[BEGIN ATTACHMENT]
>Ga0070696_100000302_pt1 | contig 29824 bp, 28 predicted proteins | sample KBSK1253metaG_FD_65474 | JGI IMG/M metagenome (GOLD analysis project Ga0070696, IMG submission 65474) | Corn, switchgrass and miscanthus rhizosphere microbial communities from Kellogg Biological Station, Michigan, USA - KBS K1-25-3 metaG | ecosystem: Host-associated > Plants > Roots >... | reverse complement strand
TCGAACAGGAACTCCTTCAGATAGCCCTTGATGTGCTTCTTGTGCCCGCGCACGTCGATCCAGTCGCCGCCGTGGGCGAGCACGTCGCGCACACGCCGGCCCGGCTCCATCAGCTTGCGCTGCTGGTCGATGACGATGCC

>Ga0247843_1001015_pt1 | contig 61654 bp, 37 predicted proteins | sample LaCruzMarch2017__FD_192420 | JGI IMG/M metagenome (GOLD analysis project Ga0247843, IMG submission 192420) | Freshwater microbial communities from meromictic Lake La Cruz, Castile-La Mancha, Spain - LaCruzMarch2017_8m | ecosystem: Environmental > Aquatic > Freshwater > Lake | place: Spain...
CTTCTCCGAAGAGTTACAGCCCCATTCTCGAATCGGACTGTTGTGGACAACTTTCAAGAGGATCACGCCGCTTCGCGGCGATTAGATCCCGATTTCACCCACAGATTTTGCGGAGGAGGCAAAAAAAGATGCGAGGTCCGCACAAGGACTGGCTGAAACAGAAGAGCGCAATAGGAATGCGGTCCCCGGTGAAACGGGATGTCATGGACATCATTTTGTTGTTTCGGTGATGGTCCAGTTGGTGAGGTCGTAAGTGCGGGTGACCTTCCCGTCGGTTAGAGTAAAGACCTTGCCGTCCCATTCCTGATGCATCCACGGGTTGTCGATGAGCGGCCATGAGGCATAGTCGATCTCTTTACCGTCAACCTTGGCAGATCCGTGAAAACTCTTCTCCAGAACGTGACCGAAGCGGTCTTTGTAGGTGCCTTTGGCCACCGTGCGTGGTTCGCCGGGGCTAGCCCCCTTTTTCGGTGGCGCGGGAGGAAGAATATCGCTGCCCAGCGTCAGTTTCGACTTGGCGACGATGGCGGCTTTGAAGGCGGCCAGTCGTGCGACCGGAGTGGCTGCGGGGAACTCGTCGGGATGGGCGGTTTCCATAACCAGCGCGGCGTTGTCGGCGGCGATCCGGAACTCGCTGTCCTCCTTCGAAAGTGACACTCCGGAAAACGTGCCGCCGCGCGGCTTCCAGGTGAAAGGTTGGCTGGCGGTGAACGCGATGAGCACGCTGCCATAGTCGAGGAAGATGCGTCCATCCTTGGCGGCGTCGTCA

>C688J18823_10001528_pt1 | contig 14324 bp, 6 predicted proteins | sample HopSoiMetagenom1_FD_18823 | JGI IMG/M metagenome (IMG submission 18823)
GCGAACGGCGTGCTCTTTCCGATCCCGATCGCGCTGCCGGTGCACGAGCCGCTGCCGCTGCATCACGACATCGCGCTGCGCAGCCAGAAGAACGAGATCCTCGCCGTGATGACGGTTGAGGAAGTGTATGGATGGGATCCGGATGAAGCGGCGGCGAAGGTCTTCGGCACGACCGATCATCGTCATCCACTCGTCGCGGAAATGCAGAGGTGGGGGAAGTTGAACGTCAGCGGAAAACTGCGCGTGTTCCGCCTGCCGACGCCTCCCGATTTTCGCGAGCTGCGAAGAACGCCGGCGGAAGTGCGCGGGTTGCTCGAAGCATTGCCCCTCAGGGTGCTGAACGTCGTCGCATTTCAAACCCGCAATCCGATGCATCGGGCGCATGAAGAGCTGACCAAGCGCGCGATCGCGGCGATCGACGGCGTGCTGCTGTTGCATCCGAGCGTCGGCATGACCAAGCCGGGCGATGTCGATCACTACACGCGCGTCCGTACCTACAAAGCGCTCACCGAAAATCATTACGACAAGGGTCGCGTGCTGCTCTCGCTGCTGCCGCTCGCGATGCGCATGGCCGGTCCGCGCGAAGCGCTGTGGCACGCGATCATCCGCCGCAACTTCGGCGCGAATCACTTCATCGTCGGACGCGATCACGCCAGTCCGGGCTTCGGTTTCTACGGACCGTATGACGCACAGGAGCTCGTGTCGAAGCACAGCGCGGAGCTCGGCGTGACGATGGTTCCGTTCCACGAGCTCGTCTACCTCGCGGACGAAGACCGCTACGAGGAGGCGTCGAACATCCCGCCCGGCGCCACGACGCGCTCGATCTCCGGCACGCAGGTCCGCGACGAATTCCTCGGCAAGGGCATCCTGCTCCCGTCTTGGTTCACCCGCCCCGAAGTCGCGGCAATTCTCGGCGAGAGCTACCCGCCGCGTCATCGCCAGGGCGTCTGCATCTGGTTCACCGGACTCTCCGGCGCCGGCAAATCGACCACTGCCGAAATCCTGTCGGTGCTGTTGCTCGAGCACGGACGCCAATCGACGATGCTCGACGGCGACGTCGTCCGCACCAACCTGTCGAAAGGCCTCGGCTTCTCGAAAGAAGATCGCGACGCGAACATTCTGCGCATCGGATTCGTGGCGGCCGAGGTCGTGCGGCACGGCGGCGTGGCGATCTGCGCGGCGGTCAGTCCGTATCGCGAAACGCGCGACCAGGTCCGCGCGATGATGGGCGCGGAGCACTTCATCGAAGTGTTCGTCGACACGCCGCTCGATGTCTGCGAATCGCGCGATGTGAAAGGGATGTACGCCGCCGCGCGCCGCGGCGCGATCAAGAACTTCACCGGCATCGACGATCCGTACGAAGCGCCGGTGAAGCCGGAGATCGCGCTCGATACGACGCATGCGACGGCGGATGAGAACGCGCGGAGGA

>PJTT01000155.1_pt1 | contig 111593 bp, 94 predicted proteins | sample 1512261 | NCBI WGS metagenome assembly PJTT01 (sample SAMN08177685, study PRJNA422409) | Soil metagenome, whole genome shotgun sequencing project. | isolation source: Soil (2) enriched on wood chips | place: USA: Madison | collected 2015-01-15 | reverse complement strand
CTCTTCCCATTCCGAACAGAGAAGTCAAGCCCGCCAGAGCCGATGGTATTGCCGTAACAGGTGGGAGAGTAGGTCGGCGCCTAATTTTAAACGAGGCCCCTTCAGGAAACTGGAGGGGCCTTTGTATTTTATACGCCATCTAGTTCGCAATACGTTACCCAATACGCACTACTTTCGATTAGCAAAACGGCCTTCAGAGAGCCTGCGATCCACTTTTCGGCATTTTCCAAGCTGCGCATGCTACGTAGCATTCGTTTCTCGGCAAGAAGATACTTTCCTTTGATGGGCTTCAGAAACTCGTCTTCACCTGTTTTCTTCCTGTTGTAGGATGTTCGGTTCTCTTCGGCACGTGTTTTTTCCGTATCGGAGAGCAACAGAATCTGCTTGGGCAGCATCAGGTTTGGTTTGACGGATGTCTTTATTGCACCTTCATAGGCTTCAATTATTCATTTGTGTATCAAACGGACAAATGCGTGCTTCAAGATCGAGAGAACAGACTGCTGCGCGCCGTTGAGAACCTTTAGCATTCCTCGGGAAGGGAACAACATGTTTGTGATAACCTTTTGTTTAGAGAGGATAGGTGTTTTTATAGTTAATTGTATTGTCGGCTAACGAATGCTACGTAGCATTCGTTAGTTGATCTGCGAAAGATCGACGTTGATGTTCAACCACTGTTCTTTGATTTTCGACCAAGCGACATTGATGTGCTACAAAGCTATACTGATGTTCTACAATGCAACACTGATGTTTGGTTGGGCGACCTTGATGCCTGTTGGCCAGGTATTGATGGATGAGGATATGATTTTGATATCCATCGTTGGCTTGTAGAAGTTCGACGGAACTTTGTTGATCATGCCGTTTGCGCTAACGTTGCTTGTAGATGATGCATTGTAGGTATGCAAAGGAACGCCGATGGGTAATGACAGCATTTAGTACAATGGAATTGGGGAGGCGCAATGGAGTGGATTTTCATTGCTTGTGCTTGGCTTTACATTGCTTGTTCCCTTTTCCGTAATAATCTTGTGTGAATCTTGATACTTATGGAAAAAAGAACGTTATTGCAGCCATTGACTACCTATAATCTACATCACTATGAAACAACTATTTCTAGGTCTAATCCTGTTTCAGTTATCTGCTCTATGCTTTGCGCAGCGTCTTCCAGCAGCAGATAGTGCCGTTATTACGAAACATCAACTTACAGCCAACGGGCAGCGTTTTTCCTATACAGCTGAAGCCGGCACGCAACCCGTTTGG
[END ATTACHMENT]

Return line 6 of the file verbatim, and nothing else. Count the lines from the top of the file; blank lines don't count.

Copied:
GCGAACGGCGTGCTCTTTCCGATCCCGATCGCGCTGCCGGTGCACGAGCCGCTGCCGCTGCATCACGACATCGCGCTGCGCAGCCAGAAGAACGAGATCCTCGCCGTGATGACGGTTGAGGAAGTGTATGGATGGGATCCGGATGAAGCGGCGGCGAAGGTCTTCGGCACGACCGATCATCGTCATCCACTCGTCGCGGAAATGCAGAGGTGGGGGAAGTTGAACGTCAGCGGAAAACTGCGCGTGTTCCGCCTGCCGACGCCTCCCGATTTTCGCGAGCTGCGAAGAACGCCGGCGGAAGTGCGCGGGTTGCTCGAAGCATTGCCCCTCAGGGTGCTGAACGTCGTCGCATTTCAAACCCGCAATCCGATGCATCGGGCGCATGAAGAGCTGACCAAGCGCGCGATCGCGGCGATCGACGGCGTGCTGCTGTTGCATCCGAGCGTCGGCATGACCAAGCCGGGCGATGTCGATCACTACACGCGCGTCCGTACCTACAAAGCGCTCACCGAAAATCATTACGACAAGGGTCGCGTGCTGCTCTCGCTGCTGCCGCTCGCGATGCGCATGGCCGGTCCGCGCGAAGCGCTGTGGCACGCGATCATCCGCCGCAACTTCGGCGCGAATCACTTCATCGTCGGACGCGATCACGCCAGTCCGGGCTTCGGTTTCTACGGACCGTATGACGCACAGGAGCTCGTGTCGAAGCACAGCGCGGAGCTCGGCGTGACGATGGTTCCGTTCCACGAGCTCGTCTACCTCGCGGACGAAGACCGCTACGAGGAGGCGTCGAACATCCCGCCCGGCGCCACGACGCGCTCGATCTCCGGCACGCAGGTCCGCGACGAATTCCTCGGCAAGGGCATCCTGCTCCCGTCTTGGTTCACCCGCCCCGAAGTCGCGGCAATTCTCGGCGAGAGCTACCCGCCGCGTCATCGCCAGGGCGTCTGCATCTGGTTCACCGGACTCTCCGGCGCCGGCAAATCGACCACTGCCGAAATCCTGTCGGTGCTGTTGCTCGAGCACGGACGCCAATCGACGATGCTCGACGGCGACGTCGTCCGCACCAACCTGTCGAAAGGCCTCGGCTTCTCGAAAGAAGATCGCGACGCGAACATTCTGCGCATCGGATTCGTGGCGGCCGAGGTCGTGCGGCACGGCGGCGTGGCGATCTGCGCGGCGGTCAGTCCGTATCGCGAAACGCGCGACCAGGTCCGCGCGATGATGGGCGCGGAGCACTTCATCGAAGTGTTCGTCGACACGCCGCTCGATGTCTGCGAATCGCGCGATGTGAAAGGGATGTACGCCGCCGCGCGCCGCGGCGCGATCAAGAACTTCACCGGCATCGACGATCCGTACGAAGCGCCGGTGAAGCCGGAGATCGCGCTCGATACGACGCATGCGACGGCGGATGAGAACGCGCGGAGGA